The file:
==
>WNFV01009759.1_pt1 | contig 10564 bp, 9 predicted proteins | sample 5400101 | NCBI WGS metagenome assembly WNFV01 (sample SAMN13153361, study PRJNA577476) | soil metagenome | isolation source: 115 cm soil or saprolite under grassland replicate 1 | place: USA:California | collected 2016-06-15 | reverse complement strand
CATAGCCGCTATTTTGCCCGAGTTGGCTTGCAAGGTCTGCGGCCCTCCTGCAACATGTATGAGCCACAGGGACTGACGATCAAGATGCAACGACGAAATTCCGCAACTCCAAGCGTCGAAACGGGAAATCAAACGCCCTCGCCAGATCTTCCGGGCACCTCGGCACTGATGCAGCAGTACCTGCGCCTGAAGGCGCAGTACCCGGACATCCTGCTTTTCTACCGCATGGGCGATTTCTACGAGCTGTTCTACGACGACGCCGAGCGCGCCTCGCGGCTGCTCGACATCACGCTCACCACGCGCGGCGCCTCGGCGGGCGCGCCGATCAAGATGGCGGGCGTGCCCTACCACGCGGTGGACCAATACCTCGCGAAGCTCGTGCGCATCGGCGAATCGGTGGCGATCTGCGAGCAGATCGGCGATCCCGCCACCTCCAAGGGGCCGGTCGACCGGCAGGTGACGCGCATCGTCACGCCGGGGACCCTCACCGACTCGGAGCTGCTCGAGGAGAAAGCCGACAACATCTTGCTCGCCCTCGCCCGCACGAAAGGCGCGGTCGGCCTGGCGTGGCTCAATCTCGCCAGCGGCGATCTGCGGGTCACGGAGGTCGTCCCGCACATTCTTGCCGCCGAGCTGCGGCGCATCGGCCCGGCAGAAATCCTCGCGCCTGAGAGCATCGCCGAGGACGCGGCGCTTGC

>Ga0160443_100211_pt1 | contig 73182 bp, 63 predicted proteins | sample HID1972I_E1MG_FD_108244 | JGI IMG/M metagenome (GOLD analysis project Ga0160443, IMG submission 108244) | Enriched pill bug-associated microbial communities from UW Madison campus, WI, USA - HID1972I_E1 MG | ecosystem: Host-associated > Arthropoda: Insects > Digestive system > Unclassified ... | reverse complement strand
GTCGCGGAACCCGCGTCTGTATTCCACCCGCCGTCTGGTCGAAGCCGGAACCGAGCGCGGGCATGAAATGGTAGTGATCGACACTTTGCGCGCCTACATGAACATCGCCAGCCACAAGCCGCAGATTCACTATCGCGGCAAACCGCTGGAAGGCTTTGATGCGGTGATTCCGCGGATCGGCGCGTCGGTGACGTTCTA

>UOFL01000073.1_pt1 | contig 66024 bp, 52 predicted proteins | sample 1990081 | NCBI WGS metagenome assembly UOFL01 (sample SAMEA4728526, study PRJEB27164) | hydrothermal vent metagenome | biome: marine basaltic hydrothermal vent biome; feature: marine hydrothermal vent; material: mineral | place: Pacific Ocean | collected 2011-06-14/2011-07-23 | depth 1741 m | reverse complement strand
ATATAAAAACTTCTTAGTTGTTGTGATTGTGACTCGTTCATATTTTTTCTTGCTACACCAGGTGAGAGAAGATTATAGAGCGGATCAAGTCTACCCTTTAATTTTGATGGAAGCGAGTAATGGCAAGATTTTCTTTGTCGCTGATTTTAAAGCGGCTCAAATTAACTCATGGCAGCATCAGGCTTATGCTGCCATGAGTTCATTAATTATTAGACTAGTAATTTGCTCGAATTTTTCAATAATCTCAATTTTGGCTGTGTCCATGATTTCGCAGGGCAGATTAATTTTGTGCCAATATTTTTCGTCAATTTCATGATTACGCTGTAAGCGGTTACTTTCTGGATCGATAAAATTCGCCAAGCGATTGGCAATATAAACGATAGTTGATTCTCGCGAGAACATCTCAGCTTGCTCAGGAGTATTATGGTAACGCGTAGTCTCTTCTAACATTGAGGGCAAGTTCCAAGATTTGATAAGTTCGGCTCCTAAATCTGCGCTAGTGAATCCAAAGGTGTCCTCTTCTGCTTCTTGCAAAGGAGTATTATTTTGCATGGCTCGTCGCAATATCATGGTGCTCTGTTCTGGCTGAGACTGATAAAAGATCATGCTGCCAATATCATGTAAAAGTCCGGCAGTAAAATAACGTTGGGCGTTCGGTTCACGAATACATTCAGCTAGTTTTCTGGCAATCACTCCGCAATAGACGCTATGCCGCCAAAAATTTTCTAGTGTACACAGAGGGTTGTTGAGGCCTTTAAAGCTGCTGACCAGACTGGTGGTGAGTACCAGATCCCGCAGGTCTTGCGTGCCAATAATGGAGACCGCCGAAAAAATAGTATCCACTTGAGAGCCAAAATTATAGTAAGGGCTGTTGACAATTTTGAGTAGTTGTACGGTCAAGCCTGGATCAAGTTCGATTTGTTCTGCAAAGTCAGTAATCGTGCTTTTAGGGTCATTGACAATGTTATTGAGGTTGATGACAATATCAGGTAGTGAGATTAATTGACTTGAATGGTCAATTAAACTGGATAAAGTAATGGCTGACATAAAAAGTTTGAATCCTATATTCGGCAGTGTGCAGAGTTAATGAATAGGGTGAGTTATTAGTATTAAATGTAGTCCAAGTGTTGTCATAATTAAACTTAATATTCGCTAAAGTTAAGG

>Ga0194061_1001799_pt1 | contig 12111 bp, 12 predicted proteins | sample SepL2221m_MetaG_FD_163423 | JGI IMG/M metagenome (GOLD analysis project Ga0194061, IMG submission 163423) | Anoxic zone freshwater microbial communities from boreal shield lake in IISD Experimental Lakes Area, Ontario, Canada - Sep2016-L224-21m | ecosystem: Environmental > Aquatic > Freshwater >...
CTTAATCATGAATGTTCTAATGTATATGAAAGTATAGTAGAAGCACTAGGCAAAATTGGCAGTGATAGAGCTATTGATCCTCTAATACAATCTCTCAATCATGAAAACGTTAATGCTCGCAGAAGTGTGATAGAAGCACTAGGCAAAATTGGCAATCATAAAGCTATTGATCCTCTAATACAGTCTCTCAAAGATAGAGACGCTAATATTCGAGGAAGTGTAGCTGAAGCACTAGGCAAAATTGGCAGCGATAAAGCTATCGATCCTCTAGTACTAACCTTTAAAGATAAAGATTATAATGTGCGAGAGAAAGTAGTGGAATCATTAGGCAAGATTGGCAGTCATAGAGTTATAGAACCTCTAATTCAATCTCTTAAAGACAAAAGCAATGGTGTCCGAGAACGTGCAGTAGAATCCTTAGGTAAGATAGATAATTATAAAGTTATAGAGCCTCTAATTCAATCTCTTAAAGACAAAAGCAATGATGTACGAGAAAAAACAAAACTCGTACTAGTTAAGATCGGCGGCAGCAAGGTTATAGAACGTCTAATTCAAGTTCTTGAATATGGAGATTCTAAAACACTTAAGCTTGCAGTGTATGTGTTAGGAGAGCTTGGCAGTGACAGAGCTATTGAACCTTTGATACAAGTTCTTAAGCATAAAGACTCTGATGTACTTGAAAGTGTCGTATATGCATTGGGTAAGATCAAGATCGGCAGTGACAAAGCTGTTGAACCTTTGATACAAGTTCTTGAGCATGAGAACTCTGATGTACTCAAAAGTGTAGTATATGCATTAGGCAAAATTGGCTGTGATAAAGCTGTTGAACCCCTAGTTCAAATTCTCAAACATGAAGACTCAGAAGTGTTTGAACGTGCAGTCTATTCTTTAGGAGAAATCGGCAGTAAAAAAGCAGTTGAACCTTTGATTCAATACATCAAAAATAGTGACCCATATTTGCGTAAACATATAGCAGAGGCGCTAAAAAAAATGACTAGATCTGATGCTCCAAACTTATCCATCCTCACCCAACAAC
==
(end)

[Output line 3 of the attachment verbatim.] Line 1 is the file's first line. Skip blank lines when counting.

>Ga0160443_100211_pt1 | contig 73182 bp, 63 predicted proteins | sample HID1972I_E1MG_FD_108244 | JGI IMG/M metagenome (GOLD analysis project Ga0160443, IMG submission 108244) | Enriched pill bug-associated microbial communities from UW Madison campus, WI, USA - HID1972I_E1 MG | ecosystem: Host-associated > Arthropoda: Insects > Digestive system > Unclassified ... | reverse complement strand